IF YOU want to be a photograph­er, you must live and breathe photograph­y, because this is a long game. Part of that game is finding your style, though, so be patient. Pick a photograph­y project and stick to it, really figuring out your strengths and favourite approach. Pitch a story to a publicatio­n instead of submitting ready-made work. And when your work is inspired by someone else’s image, make sure you always credit it.

PEOPLE think being a photograph­er is an easy job – that everyone can take photos. It took me 13 years to make it look easy! Everyone can take photos, yes, especially with the really great phone cameras these days, but it requires a lot of time and work to really master the technical skills and language. That being said, I think everyone has the ability to create content and take it seriously – so why not?

FOR beginners, it's so important to learn the basics. You need to be across the holy trinity: ISO, aperture and shutter speed. Practise changing your camera's settings and experiment with different lighting situations. Soon enough, it will all become second nature to you.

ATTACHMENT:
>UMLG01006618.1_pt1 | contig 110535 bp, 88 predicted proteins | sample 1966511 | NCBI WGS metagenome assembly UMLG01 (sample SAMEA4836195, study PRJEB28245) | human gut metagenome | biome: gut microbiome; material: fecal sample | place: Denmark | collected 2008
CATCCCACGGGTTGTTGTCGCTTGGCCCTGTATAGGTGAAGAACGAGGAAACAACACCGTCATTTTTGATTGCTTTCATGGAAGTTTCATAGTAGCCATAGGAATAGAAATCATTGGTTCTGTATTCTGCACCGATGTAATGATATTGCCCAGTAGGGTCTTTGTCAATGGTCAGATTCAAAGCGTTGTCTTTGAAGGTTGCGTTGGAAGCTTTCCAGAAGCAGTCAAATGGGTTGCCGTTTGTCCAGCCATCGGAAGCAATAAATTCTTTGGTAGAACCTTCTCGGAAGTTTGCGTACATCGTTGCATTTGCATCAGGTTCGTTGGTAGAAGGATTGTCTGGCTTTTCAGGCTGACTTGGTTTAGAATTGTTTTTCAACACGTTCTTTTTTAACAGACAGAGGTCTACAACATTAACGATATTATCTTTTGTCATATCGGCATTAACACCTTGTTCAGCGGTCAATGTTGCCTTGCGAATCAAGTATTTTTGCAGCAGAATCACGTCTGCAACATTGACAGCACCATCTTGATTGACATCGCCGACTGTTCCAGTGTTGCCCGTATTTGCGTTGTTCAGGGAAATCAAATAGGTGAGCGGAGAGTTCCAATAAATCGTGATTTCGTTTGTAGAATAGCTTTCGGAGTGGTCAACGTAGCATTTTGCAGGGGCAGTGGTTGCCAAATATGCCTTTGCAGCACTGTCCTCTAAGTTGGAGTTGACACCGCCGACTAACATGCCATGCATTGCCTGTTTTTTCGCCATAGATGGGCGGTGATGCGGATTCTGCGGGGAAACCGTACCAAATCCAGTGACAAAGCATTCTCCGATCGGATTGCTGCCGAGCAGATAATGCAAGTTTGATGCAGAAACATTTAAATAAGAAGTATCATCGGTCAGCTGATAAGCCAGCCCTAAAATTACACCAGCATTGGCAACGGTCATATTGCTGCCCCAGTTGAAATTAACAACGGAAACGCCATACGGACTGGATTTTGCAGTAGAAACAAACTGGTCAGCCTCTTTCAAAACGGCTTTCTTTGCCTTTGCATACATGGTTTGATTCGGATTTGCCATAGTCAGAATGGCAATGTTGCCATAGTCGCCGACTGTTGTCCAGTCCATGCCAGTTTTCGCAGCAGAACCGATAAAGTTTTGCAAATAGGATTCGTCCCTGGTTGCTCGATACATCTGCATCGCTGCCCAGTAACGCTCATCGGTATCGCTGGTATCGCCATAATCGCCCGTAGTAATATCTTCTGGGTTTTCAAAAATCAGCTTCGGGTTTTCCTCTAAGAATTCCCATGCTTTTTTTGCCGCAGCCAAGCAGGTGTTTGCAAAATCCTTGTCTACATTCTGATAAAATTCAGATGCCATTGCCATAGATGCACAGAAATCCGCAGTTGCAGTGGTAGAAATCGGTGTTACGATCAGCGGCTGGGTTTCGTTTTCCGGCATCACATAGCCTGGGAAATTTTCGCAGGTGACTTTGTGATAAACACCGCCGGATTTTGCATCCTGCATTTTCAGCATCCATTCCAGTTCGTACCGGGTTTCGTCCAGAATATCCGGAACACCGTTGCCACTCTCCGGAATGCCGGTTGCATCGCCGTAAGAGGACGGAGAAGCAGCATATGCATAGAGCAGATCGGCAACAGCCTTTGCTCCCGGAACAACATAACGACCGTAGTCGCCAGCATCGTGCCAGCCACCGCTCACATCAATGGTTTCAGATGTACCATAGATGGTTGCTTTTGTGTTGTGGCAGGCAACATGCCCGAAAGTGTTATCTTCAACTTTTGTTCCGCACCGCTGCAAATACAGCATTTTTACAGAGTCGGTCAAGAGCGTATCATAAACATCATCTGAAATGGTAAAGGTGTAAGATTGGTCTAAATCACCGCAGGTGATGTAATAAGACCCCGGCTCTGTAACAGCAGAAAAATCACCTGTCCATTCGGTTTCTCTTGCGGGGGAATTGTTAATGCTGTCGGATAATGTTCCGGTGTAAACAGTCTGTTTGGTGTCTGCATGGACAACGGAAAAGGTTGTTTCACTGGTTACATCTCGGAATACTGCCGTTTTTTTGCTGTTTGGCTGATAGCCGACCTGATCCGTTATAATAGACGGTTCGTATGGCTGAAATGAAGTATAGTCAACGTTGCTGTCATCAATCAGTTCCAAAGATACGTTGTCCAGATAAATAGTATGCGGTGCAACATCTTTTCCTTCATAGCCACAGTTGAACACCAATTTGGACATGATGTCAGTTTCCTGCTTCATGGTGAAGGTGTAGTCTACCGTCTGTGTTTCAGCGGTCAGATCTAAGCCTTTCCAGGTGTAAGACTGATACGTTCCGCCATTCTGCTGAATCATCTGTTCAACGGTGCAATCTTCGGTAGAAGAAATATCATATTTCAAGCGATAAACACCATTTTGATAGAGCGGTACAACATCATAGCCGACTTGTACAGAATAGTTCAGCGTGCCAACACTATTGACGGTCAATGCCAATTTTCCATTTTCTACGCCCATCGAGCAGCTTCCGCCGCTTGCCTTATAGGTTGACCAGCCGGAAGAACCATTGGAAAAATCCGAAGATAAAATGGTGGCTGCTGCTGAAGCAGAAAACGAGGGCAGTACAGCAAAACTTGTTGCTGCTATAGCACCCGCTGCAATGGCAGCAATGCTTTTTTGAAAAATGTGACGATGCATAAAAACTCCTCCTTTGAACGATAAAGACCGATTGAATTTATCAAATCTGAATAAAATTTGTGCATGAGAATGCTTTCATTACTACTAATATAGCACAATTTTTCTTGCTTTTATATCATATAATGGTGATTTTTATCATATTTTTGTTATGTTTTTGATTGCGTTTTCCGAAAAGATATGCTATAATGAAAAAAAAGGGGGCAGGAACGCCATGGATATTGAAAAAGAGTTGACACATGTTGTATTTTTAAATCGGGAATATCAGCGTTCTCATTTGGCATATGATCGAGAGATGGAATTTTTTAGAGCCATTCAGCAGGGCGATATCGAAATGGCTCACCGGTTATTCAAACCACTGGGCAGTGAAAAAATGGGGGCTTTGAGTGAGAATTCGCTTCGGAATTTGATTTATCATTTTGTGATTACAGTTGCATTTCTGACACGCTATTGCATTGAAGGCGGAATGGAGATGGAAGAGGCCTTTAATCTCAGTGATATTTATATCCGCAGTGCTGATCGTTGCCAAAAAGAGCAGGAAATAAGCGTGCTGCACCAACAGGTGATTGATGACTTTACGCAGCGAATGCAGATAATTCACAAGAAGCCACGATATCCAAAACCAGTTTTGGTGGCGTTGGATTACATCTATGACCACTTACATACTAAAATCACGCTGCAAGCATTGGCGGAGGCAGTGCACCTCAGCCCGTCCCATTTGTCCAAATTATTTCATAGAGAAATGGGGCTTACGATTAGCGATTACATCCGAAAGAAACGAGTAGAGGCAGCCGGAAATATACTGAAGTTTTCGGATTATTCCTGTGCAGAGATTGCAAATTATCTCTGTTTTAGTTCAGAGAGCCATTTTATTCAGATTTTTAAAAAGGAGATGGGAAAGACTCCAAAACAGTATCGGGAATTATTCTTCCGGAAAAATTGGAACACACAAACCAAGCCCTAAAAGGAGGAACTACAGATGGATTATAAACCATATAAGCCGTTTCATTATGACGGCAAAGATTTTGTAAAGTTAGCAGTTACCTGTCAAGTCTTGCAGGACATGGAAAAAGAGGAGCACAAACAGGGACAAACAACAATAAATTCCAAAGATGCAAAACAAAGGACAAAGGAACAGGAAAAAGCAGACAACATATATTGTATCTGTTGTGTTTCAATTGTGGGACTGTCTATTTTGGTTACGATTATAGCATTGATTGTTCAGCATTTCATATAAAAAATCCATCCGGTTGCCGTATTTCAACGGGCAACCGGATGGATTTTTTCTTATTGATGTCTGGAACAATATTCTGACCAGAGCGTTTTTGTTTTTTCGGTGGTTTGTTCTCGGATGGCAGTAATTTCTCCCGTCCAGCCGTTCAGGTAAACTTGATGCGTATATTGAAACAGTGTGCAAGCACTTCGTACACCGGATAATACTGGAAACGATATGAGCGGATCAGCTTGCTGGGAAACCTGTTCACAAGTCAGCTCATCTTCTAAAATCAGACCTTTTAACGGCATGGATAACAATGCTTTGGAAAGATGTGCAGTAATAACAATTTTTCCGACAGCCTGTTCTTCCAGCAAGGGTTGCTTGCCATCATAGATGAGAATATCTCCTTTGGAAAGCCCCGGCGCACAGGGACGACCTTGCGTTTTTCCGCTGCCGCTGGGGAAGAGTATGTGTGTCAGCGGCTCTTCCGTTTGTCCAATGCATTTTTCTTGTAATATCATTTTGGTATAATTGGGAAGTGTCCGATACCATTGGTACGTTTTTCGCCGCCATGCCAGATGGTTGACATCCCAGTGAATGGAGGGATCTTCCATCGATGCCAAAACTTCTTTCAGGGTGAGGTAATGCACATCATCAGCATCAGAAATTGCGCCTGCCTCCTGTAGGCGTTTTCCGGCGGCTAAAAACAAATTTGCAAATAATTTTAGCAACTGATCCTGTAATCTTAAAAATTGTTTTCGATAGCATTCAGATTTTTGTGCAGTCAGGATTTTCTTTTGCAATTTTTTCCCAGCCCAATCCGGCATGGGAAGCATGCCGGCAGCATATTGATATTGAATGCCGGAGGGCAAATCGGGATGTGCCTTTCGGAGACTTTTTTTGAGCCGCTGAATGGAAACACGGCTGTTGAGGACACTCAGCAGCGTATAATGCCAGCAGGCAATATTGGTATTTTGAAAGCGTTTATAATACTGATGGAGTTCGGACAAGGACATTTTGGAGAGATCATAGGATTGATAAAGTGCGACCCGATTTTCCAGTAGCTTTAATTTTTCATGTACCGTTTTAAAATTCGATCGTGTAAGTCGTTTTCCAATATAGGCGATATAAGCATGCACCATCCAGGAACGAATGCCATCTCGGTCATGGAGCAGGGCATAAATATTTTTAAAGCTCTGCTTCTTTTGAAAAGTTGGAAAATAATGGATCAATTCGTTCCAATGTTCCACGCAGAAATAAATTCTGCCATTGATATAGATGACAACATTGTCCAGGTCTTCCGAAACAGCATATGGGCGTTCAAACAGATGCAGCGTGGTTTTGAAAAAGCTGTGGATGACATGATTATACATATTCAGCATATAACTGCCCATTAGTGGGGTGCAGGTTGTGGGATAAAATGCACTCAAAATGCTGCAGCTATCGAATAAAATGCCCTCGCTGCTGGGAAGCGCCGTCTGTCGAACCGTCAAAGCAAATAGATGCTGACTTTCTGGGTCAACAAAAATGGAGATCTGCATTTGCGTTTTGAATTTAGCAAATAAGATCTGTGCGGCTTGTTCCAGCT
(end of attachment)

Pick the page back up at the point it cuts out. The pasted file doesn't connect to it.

ALTHOUGH anyone can use their phone to document what they’re doing, there’s a time and place for profession­al photograph­y, and I don’t think that’s going to go away. It’s not a competitio­n; there’s plenty of work for everyone. The point of difference is in the way you deliver the experience – how you made someone feel during and after a photoshoot. Your relationsh­ip with the subject or client can win or lose you the game.

I KEEP a lookout for people who are creating original content, especially on Instagram. The ones who make it are persistent and hard-working – they often do the hard yards in assisting other photograph­ers first. (Trust me, people notice.) They also know how to celebrate others and are humble, curious and in it for the long haul. To be a successful photograph­er, you need to always be shooting.

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